Claims:
What is claimed is:

1. A method for making teeth appear whiter, wherein said method comprises applying, to teeth, a conjugate comprising multiple blue fluorescent protein (BFP) polypeptides linked to a polypeptide having the ability to interact with or bind to a tooth or a tooth component, wherein fluorescence emitted from said BFP polypeptides makes said teeth appear whiter.

2. The method of claim 1, wherein said teeth are human teeth.

3. The method of claim 1, wherein said polypeptide is a polypeptide having the ability to bind to a tooth.

4. The method of claim 1, wherein said polypeptide is a polypeptide having the ability to bind to a tooth component.

5. The method of claim 1, wherein said polypeptide is a casein polypeptide.

6. The method of claim 1, wherein said polypeptide is a statherin polypeptide.

7. The method of claim 1, wherein a BFP polypeptide of said BFP polypeptides is linked to said polypeptide via a thiol group.

8. The method of claim 1, wherein said conjugate is present within tooth paste, and said applying step comprises applying said tooth paste to said teeth.

Description:

BACKGROUND

1. Technical Field

This document relates to methods and materials involved in providing teeth with a white appearance. For example, this document relates to methods and materials for contacting teeth with one or more fluorescence emitting polypeptides (e.g., a blue fluorescent protein) to provide the teeth with a whiter appearance.

2. Background Information

In general, white teeth are considered cosmetically desirable. Teeth, however, can become discolored in the absence of intervention. The tooth structure that is generally responsible for presenting a stained appearance is the enamel layer. Several factors can contribute to enamel discoloration. For example, the formation of plaque and tartar matrices on the tooth surface can entrap stains, thereby leading to enamel discoloration.

Over-the-counter tooth whitening preparations have been developed to address the cosmetic preference of many to restore luster to tooth enamel discolored by surface entrapped materials. While all dentifrices and mouthwashes contain some cleaning and polishing agents, some enamel deposits become intractable to being fully removed by these agents under normal use conditions. Smokers often develop discolored enamel because the tars and particulates in exhaled cigarette smoke collect on the teeth. In some case, foods and drinks (e.g., tea) can stain or discolor tooth enamel.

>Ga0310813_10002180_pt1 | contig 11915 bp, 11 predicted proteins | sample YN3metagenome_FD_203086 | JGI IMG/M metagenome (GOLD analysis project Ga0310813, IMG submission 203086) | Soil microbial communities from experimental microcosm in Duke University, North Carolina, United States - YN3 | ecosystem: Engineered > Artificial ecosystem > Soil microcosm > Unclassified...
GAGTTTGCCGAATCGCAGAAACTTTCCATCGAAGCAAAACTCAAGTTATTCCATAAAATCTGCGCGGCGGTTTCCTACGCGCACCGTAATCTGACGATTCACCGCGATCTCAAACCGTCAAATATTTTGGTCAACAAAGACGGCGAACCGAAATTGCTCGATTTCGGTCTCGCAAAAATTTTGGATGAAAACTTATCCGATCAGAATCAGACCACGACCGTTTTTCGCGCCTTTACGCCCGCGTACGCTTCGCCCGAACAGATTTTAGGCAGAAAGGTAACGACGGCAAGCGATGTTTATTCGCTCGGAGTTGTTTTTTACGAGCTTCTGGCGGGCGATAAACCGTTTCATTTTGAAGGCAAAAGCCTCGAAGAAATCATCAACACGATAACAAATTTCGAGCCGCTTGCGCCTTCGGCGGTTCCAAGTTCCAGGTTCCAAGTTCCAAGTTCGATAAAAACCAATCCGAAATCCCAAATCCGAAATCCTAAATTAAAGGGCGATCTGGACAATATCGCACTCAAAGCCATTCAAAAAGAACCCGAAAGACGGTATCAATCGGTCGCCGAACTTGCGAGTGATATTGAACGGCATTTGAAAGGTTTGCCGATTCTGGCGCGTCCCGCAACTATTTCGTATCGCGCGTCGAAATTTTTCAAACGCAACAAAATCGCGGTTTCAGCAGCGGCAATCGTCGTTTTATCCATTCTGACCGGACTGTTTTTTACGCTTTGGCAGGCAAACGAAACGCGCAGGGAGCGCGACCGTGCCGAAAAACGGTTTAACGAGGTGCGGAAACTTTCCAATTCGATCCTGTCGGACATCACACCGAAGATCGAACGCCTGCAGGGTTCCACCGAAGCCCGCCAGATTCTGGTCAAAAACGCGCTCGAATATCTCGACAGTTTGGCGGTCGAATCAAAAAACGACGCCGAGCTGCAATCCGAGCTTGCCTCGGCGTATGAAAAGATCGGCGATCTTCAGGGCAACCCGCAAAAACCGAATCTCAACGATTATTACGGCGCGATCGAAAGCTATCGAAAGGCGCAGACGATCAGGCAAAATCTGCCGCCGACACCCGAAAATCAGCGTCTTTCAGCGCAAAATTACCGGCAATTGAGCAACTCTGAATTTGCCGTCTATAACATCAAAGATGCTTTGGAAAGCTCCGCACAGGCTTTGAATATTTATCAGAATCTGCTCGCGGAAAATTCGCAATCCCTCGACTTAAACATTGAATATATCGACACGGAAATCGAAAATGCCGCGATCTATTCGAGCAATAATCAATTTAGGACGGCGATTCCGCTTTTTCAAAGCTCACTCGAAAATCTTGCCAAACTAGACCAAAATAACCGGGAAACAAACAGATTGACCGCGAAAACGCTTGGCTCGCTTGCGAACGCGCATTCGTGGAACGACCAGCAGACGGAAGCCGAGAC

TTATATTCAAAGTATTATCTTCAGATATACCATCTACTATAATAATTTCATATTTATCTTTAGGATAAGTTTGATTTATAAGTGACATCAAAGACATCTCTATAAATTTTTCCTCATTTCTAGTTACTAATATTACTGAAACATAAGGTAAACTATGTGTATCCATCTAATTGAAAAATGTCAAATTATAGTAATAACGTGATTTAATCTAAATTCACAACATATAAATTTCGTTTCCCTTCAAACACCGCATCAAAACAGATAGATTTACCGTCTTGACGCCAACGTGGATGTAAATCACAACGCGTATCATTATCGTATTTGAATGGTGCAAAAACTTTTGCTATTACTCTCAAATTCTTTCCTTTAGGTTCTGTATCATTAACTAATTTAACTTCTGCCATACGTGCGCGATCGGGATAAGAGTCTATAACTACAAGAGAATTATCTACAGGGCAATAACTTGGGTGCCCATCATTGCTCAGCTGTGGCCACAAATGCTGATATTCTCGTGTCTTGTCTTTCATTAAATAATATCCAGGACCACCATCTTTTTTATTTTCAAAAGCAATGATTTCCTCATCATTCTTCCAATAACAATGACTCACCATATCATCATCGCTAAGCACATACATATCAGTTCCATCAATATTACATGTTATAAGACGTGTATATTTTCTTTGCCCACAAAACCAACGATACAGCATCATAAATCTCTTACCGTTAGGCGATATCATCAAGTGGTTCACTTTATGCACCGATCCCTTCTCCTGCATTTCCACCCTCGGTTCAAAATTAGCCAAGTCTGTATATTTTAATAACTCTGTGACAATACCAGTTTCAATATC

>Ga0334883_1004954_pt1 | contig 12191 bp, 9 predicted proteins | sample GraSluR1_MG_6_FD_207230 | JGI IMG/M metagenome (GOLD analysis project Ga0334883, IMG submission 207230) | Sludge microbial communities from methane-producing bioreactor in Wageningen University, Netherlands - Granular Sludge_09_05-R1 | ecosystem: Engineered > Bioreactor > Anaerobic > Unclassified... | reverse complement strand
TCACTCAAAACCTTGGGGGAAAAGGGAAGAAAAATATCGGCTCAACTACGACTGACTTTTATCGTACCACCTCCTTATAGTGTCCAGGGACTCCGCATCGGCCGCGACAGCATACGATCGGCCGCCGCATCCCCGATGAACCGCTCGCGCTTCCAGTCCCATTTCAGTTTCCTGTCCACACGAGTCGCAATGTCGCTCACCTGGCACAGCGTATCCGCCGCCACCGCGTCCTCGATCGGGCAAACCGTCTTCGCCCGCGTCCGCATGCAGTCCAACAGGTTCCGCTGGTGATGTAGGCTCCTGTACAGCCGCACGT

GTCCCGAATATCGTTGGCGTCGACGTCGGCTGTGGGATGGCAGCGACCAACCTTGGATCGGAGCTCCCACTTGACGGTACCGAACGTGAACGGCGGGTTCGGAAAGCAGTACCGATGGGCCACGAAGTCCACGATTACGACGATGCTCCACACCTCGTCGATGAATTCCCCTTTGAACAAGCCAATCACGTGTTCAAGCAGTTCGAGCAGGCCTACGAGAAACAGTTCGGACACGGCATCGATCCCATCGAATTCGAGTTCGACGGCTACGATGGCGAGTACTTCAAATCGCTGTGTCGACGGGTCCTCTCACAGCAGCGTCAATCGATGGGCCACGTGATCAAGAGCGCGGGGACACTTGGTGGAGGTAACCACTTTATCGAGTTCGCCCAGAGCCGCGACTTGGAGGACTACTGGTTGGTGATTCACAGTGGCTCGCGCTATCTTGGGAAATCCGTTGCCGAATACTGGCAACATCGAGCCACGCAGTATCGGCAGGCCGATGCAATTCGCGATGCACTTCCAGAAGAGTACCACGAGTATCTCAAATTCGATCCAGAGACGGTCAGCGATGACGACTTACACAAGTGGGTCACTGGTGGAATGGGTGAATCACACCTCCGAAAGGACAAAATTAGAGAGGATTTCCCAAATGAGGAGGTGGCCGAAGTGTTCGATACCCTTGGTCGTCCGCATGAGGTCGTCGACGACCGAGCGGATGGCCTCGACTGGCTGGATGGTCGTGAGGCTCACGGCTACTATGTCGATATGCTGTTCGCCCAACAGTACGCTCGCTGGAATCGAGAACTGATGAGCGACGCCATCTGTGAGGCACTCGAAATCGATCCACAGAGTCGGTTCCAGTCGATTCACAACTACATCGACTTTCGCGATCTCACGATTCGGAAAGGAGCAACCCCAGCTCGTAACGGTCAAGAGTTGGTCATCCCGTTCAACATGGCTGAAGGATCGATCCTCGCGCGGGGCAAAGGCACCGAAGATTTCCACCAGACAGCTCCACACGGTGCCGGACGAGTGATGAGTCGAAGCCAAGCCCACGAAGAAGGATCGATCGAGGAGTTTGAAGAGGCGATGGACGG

SUMMARY

This document provides methods and materials for providing teeth with a white appearance. For example, this document provides methods and materials for contacting teeth with one or more fluorescence emitting polypeptides (e.g., a blue fluorescent protein (BFP)) to provide the teeth with a whiter appearance. As described herein, fluorescence emitting polypeptides such as BFP polypeptides can be applied to teeth under conditions that allow the fluorescence emitting polypeptides to attach or adhere directly or indirectly to the teeth. In such cases, the fluorescence emitting polypeptides can emit fluorescence at a particular wavelength. In the case of BFP polypeptides, the BFP polypeptides can emit fluorescence in the range of about 440 nm to about 500 nm (e.g., between about 450 nm and about 490 nm), which when emitted from teeth give the teeth a white appearance. This white appearance can occur even when the underlying teeth are not naturally that white. For example, the methods and materials provided herein can allow a person to have white appearing teeth even though the teeth may be stained. Thus, white appearing teeth can be obtained using the methods and materials provided herein without harsh bleaching (e.g., without dental bleaching treatments such as those involving hydrogen peroxide or carbimide peroxide) or de-staining techniques.